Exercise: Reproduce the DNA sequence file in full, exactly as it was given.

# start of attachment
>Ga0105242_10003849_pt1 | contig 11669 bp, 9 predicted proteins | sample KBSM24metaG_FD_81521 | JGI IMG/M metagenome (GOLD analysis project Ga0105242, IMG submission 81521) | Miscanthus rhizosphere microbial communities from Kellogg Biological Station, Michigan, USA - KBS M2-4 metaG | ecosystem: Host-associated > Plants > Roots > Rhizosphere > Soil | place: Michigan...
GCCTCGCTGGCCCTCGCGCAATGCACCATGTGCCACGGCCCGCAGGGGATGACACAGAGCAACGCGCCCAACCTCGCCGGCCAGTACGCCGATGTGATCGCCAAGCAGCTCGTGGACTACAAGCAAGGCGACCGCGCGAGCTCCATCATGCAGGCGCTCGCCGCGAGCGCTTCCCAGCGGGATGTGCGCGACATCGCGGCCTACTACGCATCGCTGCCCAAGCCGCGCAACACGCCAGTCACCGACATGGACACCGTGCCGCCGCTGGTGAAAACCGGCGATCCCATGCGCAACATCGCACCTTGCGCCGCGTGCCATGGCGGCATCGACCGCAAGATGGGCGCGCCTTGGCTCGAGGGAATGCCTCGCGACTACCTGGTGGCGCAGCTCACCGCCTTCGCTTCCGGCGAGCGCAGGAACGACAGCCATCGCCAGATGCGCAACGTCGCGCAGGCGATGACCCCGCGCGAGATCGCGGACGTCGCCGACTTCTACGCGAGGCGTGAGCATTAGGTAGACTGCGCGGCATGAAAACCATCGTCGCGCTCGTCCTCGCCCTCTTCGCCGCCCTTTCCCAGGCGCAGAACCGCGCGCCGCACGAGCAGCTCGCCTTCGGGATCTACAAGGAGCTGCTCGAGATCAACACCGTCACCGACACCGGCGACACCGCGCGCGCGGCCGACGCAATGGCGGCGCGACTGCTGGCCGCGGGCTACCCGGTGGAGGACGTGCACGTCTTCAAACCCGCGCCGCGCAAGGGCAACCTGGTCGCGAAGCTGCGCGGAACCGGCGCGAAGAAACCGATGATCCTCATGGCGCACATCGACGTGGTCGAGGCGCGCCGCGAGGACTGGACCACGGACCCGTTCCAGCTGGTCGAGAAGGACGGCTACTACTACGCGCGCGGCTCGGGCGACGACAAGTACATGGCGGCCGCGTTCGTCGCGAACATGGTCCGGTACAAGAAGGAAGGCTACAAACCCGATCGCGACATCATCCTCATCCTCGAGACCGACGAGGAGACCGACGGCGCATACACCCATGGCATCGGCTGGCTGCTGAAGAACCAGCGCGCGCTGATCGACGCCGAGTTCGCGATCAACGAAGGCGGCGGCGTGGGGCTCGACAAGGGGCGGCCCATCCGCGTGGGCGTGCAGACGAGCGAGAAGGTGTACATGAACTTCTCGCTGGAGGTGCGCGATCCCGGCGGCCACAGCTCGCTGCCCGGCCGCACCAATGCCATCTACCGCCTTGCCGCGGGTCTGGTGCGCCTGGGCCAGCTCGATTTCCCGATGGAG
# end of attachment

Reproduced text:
>Ga0105242_10003849_pt1 | contig 11669 bp, 9 predicted proteins | sample KBSM24metaG_FD_81521 | JGI IMG/M metagenome (GOLD analysis project Ga0105242, IMG submission 81521) | Miscanthus rhizosphere microbial communities from Kellogg Biological Station, Michigan, USA - KBS M2-4 metaG | ecosystem: Host-associated > Plants > Roots > Rhizosphere > Soil | place: Michigan...
GCCTCGCTGGCCCTCGCGCAATGCACCATGTGCCACGGCCCGCAGGGGATGACACAGAGCAACGCGCCCAACCTCGCCGGCCAGTACGCCGATGTGATCGCCAAGCAGCTCGTGGACTACAAGCAAGGCGACCGCGCGAGCTCCATCATGCAGGCGCTCGCCGCGAGCGCTTCCCAGCGGGATGTGCGCGACATCGCGGCCTACTACGCATCGCTGCCCAAGCCGCGCAACACGCCAGTCACCGACATGGACACCGTGCCGCCGCTGGTGAAAACCGGCGATCCCATGCGCAACATCGCACCTTGCGCCGCGTGCCATGGCGGCATCGACCGCAAGATGGGCGCGCCTTGGCTCGAGGGAATGCCTCGCGACTACCTGGTGGCGCAGCTCACCGCCTTCGCTTCCGGCGAGCGCAGGAACGACAGCCATCGCCAGATGCGCAACGTCGCGCAGGCGATGACCCCGCGCGAGATCGCGGACGTCGCCGACTTCTACGCGAGGCGTGAGCATTAGGTAGACTGCGCGGCATGAAAACCATCGTCGCGCTCGTCCTCGCCCTCTTCGCCGCCCTTTCCCAGGCGCAGAACCGCGCGCCGCACGAGCAGCTCGCCTTCGGGATCTACAAGGAGCTGCTCGAGATCAACACCGTCACCGACACCGGCGACACCGCGCGCGCGGCCGACGCAATGGCGGCGCGACTGCTGGCCGCGGGCTACCCGGTGGAGGACGTGCACGTCTTCAAACCCGCGCCGCGCAAGGGCAACCTGGTCGCGAAGCTGCGCGGAACCGGCGCGAAGAAACCGATGATCCTCATGGCGCACATCGACGTGGTCGAGGCGCGCCGCGAGGACTGGACCACGGACCCGTTCCAGCTGGTCGAGAAGGACGGCTACTACTACGCGCGCGGCTCGGGCGACGACAAGTACATGGCGGCCGCGTTCGTCGCGAACATGGTCCGGTACAAGAAGGAAGGCTACAAACCCGATCGCGACATCATCCTCATCCTCGAGACCGACGAGGAGACCGACGGCGCATACACCCATGGCATCGGCTGGCTGCTGAAGAACCAGCGCGCGCTGATCGACGCCGAGTTCGCGATCAACGAAGGCGGCGGCGTGGGGCTCGACAAGGGGCGGCCCATCCGCGTGGGCGTGCAGACGAGCGAGAAGGTGTACATGAACTTCTCGCTGGAGGTGCGCGATCCCGGCGGCCACAGCTCGCTGCCCGGCCGCACCAATGCCATCTACCGCCTTGCCGCGGGTCTGGTGCGCCTGGGCCAGCTCGATTTCCCGATGGAG